If a state conviction proscribes conduct that is punishable as a felony under the CSA, it also qualifies as a “drug trafficking crime.” See Lopez v. Gonzales, 549 U.S. 47, 60, 127 S.Ct. 625, 633, 166 L.Ed.2d 462 (2006). Kaddoura was convicted in 1996 of delivery of cocaine in violation of Florida Statute § 893.13(1)(a)(1). In 1996, Florida law said it was “unlawful for any person to sell, manufacture, or deliver, or possess with intent to sell, manufacture, or deliver, a controlled substance,” including cocaine. See Fla. Stat. §§ 893.13(1)(a), 893.03(2)(a)(4) (1996). At the time, Florida law defined “delivery” as “the actual, constructive, or attempted transfer from one person to another of a controlled substance, whether or not there is an agency relationship.” Id. § 893.02(5).

Kaddoura’s conviction qualifies as a “drug trafficking crime.” First, the state crime for which Kaddoura was convicted qualified as a crime under the CSA. Fequiere v. Ashcroft, 279 F.3d 1325, 1326 n.3 (11th Cir. 2002).2 Both Florida Statute § 893.13(1)(a) and the CSA prohibit the “delivery” of cocaine, and they define “delivery” identically.3 Second, under the CSA, Kaddoura’s conduct was punishable by more than one year imprisonment, making it a felony. See 21 U.S.C. §§ 812, 841(b)(1)(C); 18 U.S.C. § 3559(a). Because Kaddoura’s conviction was for a “drug trafficking crime,” the district court did not err in finding that he had been convicted of an aggravated felony, making him statutorily ineligible for naturalization.

Kaddoura argues that the district court’s interpretation of “drug trafficking crime” must be incorrect because his conviction, as the government admits, does not also qualify as “illicit trafficking in a controlled substance.” He points specifically to the phrasing of the statute defining aggravated felonies: “illicit trafficking in a controlled substance ․ including a drug trafficking crime.” 8 U.S.C. § 1101(a)(43)(B) (emphasis added). He says this must mean that illicit trafficking is intended to be a broader category than drug trafficking crimes. As a result, he says the court erred in concluding that he committed a “drug trafficking crime” when he did not commit “illicit trafficking.”

In Lopez v. Gonzales, the Supreme Court interpreted the phrase “illicit trafficking” in § 1101(a)(43)(B). The Court noted that “ordinarily ‘trafficking’ means some sort of commercial dealing.” 549 U.S. at 53, 127 S.Ct. at 630. But in a footnote, the Court added, “Of course, we must acknowledge that Congress did counterintuitively define some possession offenses as ‘illicit trafficking,’ ” by including them in § 924(c). Id. at 55 n.6, 127 S.Ct. at 630 n.6. The Court pointed specifically to the “coerced inclusion of a few possession offenses in the definition of ‘illicit trafficking,’ ” that did not involve commercial activity, including “possession of cocaine base and recidivist possession.” Id. Because those crimes were punishable as felonies under § 924(c), they therefore qualified as aggravated felonies even though they involved no commercial activity. Id.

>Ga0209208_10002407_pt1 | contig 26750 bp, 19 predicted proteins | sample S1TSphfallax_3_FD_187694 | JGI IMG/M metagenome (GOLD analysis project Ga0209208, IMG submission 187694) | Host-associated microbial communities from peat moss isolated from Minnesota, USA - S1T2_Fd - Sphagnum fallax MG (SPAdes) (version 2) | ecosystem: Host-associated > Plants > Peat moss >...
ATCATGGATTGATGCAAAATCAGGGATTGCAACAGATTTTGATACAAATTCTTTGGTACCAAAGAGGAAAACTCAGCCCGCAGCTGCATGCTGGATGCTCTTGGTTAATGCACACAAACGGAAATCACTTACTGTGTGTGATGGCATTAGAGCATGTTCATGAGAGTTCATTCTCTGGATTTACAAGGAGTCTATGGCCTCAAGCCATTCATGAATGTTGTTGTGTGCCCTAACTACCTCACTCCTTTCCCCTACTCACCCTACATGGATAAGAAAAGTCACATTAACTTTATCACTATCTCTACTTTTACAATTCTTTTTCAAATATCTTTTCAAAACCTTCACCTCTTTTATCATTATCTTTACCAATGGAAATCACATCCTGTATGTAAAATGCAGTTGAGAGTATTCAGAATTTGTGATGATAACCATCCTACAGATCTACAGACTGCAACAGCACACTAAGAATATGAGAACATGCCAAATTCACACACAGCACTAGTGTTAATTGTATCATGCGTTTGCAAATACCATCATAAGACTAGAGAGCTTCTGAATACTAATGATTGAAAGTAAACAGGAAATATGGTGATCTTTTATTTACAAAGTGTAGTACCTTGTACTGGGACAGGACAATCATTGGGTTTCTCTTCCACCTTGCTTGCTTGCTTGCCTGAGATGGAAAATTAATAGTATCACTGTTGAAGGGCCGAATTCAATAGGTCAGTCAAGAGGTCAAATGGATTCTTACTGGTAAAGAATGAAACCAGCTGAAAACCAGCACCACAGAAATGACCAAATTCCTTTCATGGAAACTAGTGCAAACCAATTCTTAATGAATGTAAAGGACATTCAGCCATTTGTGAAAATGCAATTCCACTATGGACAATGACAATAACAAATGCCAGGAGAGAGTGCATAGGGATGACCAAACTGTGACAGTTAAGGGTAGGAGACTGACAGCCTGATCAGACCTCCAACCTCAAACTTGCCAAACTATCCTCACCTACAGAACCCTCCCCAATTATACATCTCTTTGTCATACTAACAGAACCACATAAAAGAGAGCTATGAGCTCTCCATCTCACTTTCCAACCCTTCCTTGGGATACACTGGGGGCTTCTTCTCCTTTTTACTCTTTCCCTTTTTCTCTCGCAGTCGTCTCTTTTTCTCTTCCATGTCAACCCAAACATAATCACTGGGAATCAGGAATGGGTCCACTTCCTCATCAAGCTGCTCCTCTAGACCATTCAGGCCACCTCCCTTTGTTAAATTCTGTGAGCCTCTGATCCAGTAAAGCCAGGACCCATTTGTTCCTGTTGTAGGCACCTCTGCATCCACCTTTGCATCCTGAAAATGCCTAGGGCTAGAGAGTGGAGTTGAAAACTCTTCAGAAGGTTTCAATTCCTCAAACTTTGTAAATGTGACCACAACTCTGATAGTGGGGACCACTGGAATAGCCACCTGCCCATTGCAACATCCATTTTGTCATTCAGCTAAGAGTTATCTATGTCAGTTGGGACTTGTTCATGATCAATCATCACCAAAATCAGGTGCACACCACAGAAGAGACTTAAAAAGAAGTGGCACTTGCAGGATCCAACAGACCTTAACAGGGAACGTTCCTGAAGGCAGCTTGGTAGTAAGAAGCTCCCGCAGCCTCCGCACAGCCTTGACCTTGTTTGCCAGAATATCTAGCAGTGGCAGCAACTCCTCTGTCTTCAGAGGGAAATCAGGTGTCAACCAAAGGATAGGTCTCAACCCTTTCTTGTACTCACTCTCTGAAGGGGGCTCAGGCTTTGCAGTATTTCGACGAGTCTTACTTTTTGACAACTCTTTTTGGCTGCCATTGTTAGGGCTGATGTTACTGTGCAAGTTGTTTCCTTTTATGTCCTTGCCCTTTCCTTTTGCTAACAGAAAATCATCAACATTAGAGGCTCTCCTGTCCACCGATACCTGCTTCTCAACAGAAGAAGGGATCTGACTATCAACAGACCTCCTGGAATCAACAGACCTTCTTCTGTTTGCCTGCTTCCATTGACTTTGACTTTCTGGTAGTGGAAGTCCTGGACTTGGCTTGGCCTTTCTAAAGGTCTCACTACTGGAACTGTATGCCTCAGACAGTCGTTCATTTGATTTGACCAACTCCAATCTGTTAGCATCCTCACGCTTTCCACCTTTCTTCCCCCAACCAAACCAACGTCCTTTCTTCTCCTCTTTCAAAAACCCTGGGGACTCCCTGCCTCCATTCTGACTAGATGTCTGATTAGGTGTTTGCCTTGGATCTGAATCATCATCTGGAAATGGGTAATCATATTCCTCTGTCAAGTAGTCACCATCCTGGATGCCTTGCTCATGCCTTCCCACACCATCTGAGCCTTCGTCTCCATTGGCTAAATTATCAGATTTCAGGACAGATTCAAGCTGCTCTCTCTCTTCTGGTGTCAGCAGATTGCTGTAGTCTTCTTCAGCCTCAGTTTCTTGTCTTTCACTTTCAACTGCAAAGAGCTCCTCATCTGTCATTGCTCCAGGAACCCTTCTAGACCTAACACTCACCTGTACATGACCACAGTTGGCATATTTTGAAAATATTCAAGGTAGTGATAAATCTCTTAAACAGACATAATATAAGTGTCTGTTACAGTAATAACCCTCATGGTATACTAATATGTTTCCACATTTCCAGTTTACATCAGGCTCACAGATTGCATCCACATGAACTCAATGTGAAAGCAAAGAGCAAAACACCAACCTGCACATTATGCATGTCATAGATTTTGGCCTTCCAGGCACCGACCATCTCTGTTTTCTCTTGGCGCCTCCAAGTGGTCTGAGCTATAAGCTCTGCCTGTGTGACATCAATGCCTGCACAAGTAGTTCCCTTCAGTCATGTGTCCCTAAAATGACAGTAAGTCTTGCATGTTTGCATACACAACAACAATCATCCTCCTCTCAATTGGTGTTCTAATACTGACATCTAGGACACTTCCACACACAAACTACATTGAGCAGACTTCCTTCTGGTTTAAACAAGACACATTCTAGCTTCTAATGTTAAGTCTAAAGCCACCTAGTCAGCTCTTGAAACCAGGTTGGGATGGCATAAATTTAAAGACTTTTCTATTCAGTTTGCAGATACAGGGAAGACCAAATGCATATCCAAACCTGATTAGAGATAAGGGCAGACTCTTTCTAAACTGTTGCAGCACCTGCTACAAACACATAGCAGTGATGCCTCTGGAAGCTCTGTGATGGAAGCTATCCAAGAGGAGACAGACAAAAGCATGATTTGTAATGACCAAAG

The same logic controls here. Although mere delivery of a controlled substance may not include the commercial activity necessary to qualify as “illicit trafficking,” that crime’s inclusion under § 924(c) shows that Congress nonetheless intended to include it within the statutory category of aggravated felonies. The district court therefore did not err in concluding that Kaddoura’s “drug trafficking” conviction did not also need to meet the definition of an “illicit trafficking offense” in order to qualify as an aggravated felony under 8 U.S.C. § 1101(a).

Because Kaddoura’s Florida conviction for delivery of cocaine qualified as an aggravated felony, the district court did not err in concluding that he was statutorily ineligible for naturalization.



1.   In the immigration context, a case in which adjudication has been withheld qualifies as a “conviction” so long as the alien entered a plea of guilty or nolo contendere and some form of punishment was imposed. 8 U.S.C. § 1101(a)(48)(A). Kaddoura pled nolo contendere to his charge for delivery of cocaine and does not contest that some form of punishment was imposed.

2.   In Donawa v. U.S. Attorney General, 735 F.3d 1275 (11th Cir. 2013), a panel of this Court held that a conviction under Florida Statute § 893.13(1)(a) did not qualify as a “drug trafficking crime.” Id. at 1281, 1283. However, as Kaddoura acknowledges, Donawa was interpreting a different version of the statute than the one he was convicted of violating. See Fla. Stat. § 893.101 (eliminating the mens rea requirement in § 893.13(1) ). Because Kaddoura was convicted of violating the pre-2002 version of § 893.13(1)(a), Fequiere still controls.

3.   There has been some dispute about whether it is appropriate to use the categorical or modified categorical approach in dealing with Florida Statute § 893.13(1)(a)(1) as amended in 2002. Compare Spaho, 837 F.3d at 1178 (applying the modified categorical approach), with Donawa, 735 F.3d at 1281–82 (applying the categorical approach). We need not decide which approach is required here, as Kaddoura’s pre-2002 conviction qualifies as a “drug trafficking crime” under either approach.


Copied to clipboard